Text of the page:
Eczema Bulletin, Issue #031 - Eczema and the Menstrual Cycle
Welcome to February's edition of the Eczema Bulletin e-zine, and thank you for subscribing.
This is the 31th edition of Eczema Bulletin. It will bring you articles and news about eczema, and also any updates to what-is-eczema.com. If you would like to add any suggestions for articles or news, or even add your own then I would love to hear from you
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This month's Eczema Bulletin includes
- February's Featured Article – Eczema and the Menstrual Cycle
- My favourite eczema news article
- Tip of the Month
- 5 Ways To.....manage foot eczema
Eczema and the Menstrual Cycle
You may find that your eczema symptoms get worse at certain times during your menstrual cycle. This happens to around 30% of women.
The main reason for this is the hormonal changes that happen. Not only go these hormones cause the symptoms of PMS, but also the flare ups of eczema.
The hormones involved are progesterone and oestrogen.
Oestrogen is prominent in the first half of the menstrual cycle. As the cycle moves into the second half the levels of oestrogen drop. This drop can cause the symptoms of PMS.
As the levels of oestrogen drop the level of progesterone increases. Progesterone is the opposite to oestrogen. It makes your body feel good as it balances it out.
When the body has a high level of oestrogen or a low level of progesterone the symptoms of PMS, and more importantly for us, the symptoms of eczema can get worse. The skin can become more inflamed and itchy.
So, how can you increase your levels of
There are a few natural ways you can do this. What you eat is always a good place to start. You can avoid foods that are high in oestrogen, like meat, as some animals are fed with hormone enriched grain. Also wheat products and foods that belong to the nightshade family, including potatoes, peppers and aubergine (eggplant), are best avoided.
Also eating foods high in zinc and magnesium will help. Zinc helps to increase the levels of progesterone in the body. Zinc rich foods include pumpkin seeds, chickpeas and shellfish.
Magnesium helps with hormonal balance. Good sources of magnesium include spinach, pumpkin seeds and nuts.
One think that can affect your levels of progesterone is stress. When our stress hormone, cortisol, increases it limits the productivity of progesterone. So we need to find some ways to reduce stress...here are some ideas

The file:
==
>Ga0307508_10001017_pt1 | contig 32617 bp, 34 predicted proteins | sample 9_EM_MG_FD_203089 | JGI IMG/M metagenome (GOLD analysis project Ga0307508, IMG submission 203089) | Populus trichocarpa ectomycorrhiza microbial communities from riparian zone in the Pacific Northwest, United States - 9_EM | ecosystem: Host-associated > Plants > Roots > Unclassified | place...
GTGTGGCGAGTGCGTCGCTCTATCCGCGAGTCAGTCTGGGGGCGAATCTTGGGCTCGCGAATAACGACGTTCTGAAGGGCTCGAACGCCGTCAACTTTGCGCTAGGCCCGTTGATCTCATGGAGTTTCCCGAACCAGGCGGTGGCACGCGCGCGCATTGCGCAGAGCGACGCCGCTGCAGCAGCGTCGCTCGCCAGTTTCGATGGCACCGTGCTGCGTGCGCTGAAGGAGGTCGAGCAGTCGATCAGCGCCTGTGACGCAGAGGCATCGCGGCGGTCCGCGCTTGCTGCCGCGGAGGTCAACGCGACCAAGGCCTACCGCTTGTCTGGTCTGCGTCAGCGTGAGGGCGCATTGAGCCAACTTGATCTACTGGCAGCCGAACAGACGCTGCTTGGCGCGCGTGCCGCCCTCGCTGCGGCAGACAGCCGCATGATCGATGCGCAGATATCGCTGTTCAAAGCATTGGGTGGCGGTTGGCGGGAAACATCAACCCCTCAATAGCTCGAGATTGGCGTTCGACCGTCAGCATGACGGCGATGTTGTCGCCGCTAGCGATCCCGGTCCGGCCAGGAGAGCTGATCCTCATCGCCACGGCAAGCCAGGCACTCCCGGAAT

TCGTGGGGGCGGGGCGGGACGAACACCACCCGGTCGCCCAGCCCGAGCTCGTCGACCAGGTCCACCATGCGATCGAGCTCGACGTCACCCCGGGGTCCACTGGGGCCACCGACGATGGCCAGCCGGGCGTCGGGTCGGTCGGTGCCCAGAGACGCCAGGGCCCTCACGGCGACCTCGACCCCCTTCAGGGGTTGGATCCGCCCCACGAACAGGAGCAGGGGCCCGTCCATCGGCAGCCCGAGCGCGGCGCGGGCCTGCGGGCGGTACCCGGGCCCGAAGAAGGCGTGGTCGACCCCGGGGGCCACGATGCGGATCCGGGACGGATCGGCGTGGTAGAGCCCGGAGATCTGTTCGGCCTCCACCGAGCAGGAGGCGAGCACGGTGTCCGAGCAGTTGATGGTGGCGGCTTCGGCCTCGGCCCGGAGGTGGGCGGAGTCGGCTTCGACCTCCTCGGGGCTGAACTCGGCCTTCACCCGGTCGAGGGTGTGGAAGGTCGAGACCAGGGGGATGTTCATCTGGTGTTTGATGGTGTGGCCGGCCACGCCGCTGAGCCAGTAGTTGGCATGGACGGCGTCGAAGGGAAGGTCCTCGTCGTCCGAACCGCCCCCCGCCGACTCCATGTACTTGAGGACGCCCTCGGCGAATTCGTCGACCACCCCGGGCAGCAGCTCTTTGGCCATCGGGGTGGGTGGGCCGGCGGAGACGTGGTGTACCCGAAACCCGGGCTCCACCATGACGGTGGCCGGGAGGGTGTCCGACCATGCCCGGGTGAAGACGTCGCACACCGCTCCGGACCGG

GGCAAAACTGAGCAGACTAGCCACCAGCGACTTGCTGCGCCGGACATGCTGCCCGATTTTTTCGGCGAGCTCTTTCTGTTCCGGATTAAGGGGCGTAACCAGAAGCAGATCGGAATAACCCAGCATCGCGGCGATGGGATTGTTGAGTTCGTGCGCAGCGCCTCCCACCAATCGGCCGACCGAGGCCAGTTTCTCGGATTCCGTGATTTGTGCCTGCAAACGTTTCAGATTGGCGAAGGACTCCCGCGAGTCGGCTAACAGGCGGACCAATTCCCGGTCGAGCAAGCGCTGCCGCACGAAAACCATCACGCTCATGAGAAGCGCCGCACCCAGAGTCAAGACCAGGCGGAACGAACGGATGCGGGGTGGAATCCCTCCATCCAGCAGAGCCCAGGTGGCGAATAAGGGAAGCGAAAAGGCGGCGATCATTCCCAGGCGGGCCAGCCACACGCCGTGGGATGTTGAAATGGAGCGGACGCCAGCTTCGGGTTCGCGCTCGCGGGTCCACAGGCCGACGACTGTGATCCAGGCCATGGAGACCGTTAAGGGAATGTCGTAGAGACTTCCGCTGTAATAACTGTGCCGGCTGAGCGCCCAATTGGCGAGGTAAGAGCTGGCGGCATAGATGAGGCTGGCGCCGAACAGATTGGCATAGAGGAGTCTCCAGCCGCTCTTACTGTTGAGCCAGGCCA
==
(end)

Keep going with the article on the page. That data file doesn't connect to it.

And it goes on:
If you find
that your eczema symptoms get worse during your menstrual cycle you may find keeping oestrogen levels low and progesterone levels high not only helps to reduce eczema flare ups, but also reduce your PMS symptoms...double yay! :)
Eczema News Article
An 18 month study of more than 1,000 newborns has found that eczema is triggered by different things, depending on how old the sufferer was when their eczema first appeared.
The study involved information about the development of eczema from their parents over the 18 months. At the end of the study the children were tested for common allergens. The researchers also looked at the patients lifestyle, and their family's allergies history.
The results found that when a baby developed eczema before the age of 6 months it was found to be linked to a family history of allergies.
When it developed between 6 and 12 months they found it was associated with going to day care or nursery. This is thought to be because they were exposed to more allergens which might sensitise some children.
When eczema developed after 12 months the researchers found it could be to do with antibiotics taken in the first 6 months. One reason for this is that antibiotics
can disrupt the gut's flora which can affect how the body responds to allergens.
The researchers are taking the study further and looking into how diet and weight gain, as well as environmental factors can influence how allergic diseases develop in children.
Tip Of The Month - The Difference Between Soap and Detergent
Both soap and detergent can be an irritant to some eczema sufferers. But some people may find that their kitchen cleaner irritates them more than their bar of soap. So is there a reason for this?
Pure soap is natural. Its made of salts of fatty acids blended with fats and oils.
Detergents are synthetic. They are mostly petroleum based.
As soap is natural it is gentler on the skin, and better for the environment.
Detergent is harsher on the skin, but it also pollutes our rivers which is detrimental to wildlife.
Detergents are generally cheaper to make than soap. This is why a lot of commercial cleaners, like washing up liquid and hand washes, are made from it.
Soap is made from either vegetable or animal fats and oils. Vegetable based soaps tend to be gentler on the skin. Animal based ones can dry the skin and are less recommended if you have eczema.
Soap is also naturally alkaline, with a pH of between 9.5 and 10.
Because of this no preservatives need to be added to stop bacteria growing.
Detergents are either more neutral or can be a little acidic. This can cause bacteria to grow. To combat this preservatives are added. This preservatives can also irritate the skin.
Both soaps and detergents are great cleansers. Natural soaps are definitely the best choice for body cleansing. One of it's benefits is that it naturally prevents the loss of moisture from the skin.
Detergents are good at cleaning the home, but if you suffer from eczema I advise that you wear gloves whenever you use them. If you use hand cleaners with detergents then don't leave them on your skin, and apply an emollient after.